He said Satish Kharel, 9N1AA, and his daughter Tej, 9N1DX, were able to return to the air this morning. Both are in Kathmandu. 9N1AA has said he’s operating low power with the help of solar power and coordinating with the Nepal police in Kathmandu. Suresh Upreti, 9N1HA, has been assisting with emergency communication as well. Internet service has been spotty in Nepal at best. So far, there has been no cross-border movement of either radio equipment and radio amateurs.

Sanjeeb Panday, 9N1SP, has indicated that he will be on 21.360 MHz at 1645 UTC, and radio amateurs not involved in the disaster response should avoid this frequency. 9N1SP has intermittent Internet service. He has said that propagation on 20 meters, where an initial emergency net was established was poor, but he has been in contact on 15 meters with Tim McFadden, KB2RLB/T6TM, a Military Auxiliary Radio System (MARS) member in Afghanistan.

Ironically, McFadden, Kharel, Panday, and others took part in MARS exercises in 2013 and 2014 in which the emergency scenario was an earthquake in Nepal. Army MARS Program Officer Paul English, WD8DBY, said the response to this earthquake followed the procedures trained during those earlier exercises. McFadden had been scanning International Amateur Radio Union (IARU) Global Emergency Center of Activity (GECOA) frequencies for stations in Nepal. GECOA frequencies were established as places to pass emergency traffic. Worldwide GECOA frequencies are 21.360 MHz, 18.160 MHz, 14.300 MHz, 7.240 MHz, 7.060 MHz, 3.985 MHz, and 3.750 MHz.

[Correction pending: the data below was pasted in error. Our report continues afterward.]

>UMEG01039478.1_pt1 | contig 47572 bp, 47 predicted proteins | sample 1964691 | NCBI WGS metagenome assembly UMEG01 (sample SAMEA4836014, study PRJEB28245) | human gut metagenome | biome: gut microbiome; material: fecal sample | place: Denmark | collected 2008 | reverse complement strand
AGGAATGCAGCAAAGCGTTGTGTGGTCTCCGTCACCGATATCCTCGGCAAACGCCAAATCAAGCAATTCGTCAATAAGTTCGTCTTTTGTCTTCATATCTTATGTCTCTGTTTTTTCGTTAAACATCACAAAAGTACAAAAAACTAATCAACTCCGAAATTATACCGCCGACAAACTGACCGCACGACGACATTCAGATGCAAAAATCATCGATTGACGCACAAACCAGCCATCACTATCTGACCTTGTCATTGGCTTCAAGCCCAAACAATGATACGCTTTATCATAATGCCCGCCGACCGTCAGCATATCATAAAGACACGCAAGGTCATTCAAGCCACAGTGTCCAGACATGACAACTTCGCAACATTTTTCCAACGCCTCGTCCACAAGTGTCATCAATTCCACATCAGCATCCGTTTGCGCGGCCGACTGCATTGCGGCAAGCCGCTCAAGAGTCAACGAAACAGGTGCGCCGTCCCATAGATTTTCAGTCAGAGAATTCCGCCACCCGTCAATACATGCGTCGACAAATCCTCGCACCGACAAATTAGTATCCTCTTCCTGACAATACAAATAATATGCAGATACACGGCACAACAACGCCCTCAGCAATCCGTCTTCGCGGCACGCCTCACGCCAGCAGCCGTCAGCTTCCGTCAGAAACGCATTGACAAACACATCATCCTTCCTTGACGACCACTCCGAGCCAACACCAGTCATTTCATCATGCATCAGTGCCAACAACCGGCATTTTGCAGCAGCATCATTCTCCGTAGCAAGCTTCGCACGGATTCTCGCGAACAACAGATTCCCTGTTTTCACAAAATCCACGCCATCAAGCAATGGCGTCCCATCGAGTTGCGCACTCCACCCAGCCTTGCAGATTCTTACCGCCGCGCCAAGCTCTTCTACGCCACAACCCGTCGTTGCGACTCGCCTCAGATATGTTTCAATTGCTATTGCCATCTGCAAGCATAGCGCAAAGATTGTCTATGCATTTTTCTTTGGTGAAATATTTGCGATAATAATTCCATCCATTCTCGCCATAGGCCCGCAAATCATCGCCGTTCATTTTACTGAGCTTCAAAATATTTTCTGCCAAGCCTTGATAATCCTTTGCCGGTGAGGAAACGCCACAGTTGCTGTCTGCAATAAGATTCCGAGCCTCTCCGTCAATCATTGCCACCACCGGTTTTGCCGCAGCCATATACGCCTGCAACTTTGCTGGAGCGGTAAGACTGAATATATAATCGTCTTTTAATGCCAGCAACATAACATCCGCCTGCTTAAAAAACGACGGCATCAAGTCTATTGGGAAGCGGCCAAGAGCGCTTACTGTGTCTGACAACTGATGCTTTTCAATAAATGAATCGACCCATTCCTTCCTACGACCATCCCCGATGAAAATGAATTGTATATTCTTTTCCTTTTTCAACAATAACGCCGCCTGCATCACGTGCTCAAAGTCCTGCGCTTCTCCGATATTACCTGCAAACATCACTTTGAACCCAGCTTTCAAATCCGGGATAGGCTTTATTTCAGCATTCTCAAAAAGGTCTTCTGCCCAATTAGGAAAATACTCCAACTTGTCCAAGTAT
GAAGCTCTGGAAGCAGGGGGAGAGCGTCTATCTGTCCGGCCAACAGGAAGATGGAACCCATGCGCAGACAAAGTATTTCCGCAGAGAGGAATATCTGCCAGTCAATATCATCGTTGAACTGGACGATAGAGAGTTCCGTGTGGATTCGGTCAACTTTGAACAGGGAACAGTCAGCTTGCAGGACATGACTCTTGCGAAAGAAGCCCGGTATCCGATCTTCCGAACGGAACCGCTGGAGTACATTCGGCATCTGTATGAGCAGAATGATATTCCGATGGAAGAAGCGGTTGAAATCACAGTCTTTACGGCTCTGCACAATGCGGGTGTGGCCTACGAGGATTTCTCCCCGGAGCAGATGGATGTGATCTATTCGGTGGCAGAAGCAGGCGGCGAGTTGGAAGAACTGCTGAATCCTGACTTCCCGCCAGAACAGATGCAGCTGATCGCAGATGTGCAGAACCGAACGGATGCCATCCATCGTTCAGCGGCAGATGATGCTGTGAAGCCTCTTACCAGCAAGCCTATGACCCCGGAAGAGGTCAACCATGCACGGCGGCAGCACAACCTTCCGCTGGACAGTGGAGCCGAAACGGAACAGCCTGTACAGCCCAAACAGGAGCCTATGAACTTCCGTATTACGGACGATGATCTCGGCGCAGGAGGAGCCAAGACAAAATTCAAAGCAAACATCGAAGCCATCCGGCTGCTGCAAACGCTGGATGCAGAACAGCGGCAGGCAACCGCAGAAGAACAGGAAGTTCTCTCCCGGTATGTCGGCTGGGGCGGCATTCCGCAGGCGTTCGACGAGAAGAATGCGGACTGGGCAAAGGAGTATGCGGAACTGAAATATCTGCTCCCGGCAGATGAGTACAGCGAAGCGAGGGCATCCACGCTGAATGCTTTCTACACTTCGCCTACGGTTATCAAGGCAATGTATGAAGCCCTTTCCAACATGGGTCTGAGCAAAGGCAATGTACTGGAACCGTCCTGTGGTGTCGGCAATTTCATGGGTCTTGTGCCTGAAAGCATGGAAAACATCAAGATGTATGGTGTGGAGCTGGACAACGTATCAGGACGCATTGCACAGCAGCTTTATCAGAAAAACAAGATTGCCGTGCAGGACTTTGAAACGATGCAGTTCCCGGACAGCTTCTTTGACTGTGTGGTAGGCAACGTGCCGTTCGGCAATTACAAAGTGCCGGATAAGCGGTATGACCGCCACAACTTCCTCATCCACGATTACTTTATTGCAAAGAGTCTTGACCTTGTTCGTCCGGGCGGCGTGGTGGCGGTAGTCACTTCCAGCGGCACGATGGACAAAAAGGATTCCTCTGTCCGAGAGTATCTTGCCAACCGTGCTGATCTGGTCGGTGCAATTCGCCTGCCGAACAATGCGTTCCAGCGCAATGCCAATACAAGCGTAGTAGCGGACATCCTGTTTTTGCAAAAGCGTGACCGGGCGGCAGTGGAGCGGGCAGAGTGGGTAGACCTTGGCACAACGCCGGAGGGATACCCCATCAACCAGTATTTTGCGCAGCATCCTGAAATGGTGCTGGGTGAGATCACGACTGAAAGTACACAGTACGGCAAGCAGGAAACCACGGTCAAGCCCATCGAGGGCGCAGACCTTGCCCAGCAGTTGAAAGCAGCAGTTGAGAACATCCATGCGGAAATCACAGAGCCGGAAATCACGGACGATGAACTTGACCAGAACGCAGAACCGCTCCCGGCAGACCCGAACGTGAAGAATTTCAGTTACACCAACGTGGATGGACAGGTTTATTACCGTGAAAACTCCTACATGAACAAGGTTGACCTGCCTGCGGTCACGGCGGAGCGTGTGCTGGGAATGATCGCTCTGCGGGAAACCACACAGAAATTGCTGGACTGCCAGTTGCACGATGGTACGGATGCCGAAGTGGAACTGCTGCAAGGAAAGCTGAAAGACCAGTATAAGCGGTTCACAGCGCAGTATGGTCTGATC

Nepal’s first Amateur Radio repeater, set up in 2012 by the National Society for Earthquake Technology (NSET), and at least a dozen ham in various locations were reported on VHF. The 9N1KS repeater (434.500 MHz in/145.000 MHz out) is on the NSET headquarters building on the outskirts of Kathmandu. A drill conducted in 2012 indicated good coverage of the Kathmandu Valley.

The US chapter of the Computer Association of Nepal provided technical and financial assistance for the repeater and supplied equipment to use it. The repeater has a battery back-up power source.

The NGO “Humanity Road” is maintaining an updated summary of damage as well as of immediate needs.

“Hams from India and other countries have set an example to provide essential communication during disasters,” Bhida said. “The coordination and cooperation have also demonstrated [there is] one world, one language.” — Thanks to Jayu Bhide, VU2JAU; Jim Linton, VK3PC; Tim McFadden, T6TM; Lloyd Colston, KC5FM; US Army MARS, and others